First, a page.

Not only that, but Daniel, being a member of the royal family, was conversant and intimate with some of the great personalities and personages of his day. And they had a profound effect on the life of the young man. Chief and foremost among those mighty men who lived contemporaneously with the young prince was first and above all the king himself. Judah never had a king, unless it was David, of the stature and godliness of good King Josiah. I suppose with the exception of David, no king of Judah was nearer to the heart of God or nearer to the hearts of the people than good King Josiah. And the reason that he had such a profound and indelible impression upon the young man was because of a tremendous revival, one of the great revivals in all time, because of a great revival in the days of Josiah [2 Chronicles 34 and 35].
Josiah had been reigning about fifteen years when Daniel was born. And in the revival that God gave in mercy and grace upon the people in the days of Josiah, Daniel was old enough to be mightily and significantly affected by it. King Josiah was ruler over Judah for thirty-one years [2 Chronicles 34:1]. He became king; he was crowned monarch when he was a boy eight years of age [2 Chronicles 34:1]. And the Bible says that when he had reigned eight years—that is when he was about fifteen to sixteen years of age—in the eighth year of his reign, he gave his heart to God, he sought the Lord [2 Chronicles 34:3]. We would say he was wondrously converted. And when Josiah, the young boy king about sixteen years of age, was converted, he poured his whole life into bringing the nation back to the Lord [2 Chronicles 34:3-7].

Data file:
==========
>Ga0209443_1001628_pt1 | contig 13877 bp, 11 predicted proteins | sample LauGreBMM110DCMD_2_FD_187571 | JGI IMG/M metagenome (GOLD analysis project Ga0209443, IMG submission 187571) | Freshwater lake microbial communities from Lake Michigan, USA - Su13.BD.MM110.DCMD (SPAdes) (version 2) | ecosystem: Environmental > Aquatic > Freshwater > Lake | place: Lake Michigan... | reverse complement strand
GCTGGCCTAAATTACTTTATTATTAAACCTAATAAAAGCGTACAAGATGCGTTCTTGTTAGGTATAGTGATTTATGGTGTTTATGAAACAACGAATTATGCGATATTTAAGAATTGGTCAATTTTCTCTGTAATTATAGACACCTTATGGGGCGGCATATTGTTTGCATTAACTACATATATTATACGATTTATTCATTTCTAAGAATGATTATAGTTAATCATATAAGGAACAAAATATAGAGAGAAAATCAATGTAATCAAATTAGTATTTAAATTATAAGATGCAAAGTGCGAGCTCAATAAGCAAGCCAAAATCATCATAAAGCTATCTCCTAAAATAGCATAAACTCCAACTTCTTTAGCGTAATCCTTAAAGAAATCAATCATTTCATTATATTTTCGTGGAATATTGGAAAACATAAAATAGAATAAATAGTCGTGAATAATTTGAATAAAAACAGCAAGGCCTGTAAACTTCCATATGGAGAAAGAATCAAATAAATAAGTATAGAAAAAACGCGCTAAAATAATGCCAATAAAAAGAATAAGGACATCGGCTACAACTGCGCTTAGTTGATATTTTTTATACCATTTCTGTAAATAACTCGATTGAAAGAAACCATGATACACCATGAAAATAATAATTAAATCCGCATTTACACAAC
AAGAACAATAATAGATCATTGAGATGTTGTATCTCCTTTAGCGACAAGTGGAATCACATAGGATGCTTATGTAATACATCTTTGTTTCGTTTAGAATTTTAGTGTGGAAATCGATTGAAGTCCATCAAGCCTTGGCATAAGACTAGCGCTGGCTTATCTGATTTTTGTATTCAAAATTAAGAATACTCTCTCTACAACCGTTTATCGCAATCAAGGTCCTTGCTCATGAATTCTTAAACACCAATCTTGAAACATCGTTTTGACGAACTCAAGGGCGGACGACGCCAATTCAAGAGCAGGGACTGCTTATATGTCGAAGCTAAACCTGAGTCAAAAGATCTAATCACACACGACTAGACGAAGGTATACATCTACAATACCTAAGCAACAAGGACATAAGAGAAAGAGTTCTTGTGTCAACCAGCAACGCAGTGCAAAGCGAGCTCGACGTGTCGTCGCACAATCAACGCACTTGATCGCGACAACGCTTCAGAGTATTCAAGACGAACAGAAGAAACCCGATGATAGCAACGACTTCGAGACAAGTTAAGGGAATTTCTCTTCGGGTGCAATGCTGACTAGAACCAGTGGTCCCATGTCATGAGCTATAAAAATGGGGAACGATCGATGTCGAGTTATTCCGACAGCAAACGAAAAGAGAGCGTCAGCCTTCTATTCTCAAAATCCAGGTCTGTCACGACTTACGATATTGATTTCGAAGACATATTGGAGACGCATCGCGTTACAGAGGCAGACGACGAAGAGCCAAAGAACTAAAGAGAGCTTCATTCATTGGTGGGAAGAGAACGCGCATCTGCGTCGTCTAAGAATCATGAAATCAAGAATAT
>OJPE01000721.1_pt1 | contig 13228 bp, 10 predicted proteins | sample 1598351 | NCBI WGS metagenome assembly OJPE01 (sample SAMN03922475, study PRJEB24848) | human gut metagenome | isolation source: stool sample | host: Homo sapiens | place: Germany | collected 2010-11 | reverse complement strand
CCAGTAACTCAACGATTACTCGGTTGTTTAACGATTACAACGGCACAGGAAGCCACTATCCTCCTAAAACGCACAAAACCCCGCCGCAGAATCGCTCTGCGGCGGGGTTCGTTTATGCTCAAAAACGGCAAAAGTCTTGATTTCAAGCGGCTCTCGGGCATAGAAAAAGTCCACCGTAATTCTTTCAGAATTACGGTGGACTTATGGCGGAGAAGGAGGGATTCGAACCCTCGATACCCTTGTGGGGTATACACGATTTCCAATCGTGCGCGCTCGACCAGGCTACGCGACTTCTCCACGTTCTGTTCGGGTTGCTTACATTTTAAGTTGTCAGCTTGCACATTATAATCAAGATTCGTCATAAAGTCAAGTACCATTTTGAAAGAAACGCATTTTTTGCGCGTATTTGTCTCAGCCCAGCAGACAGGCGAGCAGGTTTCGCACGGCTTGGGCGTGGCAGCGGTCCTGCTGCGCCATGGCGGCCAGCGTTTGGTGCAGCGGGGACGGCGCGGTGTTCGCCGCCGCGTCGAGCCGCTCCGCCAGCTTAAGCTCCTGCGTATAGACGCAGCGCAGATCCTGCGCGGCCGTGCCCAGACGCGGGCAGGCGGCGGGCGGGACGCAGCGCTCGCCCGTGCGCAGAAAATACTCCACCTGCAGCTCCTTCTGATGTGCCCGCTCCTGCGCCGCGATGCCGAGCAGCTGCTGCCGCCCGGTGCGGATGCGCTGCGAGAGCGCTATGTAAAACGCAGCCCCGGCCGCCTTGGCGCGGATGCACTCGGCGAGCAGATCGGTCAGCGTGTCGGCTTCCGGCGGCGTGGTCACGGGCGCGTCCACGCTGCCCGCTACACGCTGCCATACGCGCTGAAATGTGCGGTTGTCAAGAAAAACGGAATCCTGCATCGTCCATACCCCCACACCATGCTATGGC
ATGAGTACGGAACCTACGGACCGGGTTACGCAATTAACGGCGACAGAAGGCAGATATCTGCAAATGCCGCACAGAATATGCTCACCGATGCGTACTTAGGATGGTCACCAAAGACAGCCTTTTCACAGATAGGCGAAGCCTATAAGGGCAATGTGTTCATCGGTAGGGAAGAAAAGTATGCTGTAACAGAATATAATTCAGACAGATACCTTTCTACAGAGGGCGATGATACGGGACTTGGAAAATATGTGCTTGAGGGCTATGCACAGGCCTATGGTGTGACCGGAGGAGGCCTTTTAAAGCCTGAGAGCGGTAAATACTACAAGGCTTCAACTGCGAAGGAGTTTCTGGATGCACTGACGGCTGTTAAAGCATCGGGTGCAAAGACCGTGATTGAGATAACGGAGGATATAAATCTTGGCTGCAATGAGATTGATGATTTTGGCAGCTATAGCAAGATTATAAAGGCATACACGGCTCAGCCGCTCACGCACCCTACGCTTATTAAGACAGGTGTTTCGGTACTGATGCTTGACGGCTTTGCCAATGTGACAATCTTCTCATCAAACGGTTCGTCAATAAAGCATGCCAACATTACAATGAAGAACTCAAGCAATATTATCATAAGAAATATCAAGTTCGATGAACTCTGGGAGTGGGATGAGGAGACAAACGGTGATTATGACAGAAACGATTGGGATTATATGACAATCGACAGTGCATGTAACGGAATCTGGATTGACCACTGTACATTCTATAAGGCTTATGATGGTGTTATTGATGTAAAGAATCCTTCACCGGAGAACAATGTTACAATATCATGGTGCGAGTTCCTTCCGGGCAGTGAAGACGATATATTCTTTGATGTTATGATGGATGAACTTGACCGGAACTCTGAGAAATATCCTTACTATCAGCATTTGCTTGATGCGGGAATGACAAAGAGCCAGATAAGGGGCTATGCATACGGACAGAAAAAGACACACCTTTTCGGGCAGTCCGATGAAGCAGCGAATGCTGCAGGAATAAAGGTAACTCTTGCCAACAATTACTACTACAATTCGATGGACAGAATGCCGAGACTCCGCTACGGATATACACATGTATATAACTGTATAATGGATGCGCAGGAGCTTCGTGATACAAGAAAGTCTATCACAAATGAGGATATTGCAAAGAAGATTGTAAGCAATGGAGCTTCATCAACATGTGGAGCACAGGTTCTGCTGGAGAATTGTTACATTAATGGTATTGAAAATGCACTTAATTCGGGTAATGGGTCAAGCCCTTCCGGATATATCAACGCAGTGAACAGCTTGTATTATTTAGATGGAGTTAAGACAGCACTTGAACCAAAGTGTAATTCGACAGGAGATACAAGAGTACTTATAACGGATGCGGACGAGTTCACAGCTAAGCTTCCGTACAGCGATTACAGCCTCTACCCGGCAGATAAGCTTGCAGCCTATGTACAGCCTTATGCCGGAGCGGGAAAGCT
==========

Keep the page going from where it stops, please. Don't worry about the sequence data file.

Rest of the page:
He had been preceded by fifty-seven years of shameless and wanton debauchery. Manasseh, his grandfather, reigned fifty-five years [2 Chronicles 33:1], and he brought Judah down to degrees and abysmal depths of degradation and sin that God Himself refused to forgive. And when Manasseh died, after reigning fifty-five years, he was followed by his son Amon [2 Chronicles 33:21], who was so wicked that the slaves in his own household conspired and slew him [2 Chronicles 33:21-24]. That brought to the throne this boy, Josiah [2 Chronicles 34:1], and when Josiah found the Lord and was so wondrously converted, he sought to bring the nation back to God, destroying idolatry and those orgiastic ways unspeakable, untranslatable by which they served those pagan and heathen gods. And Josiah brought to the nation a great quickening and a mighty visitation from heaven [2 Chronicles 34:1-35:19; 2 Kings 22:1-23:25].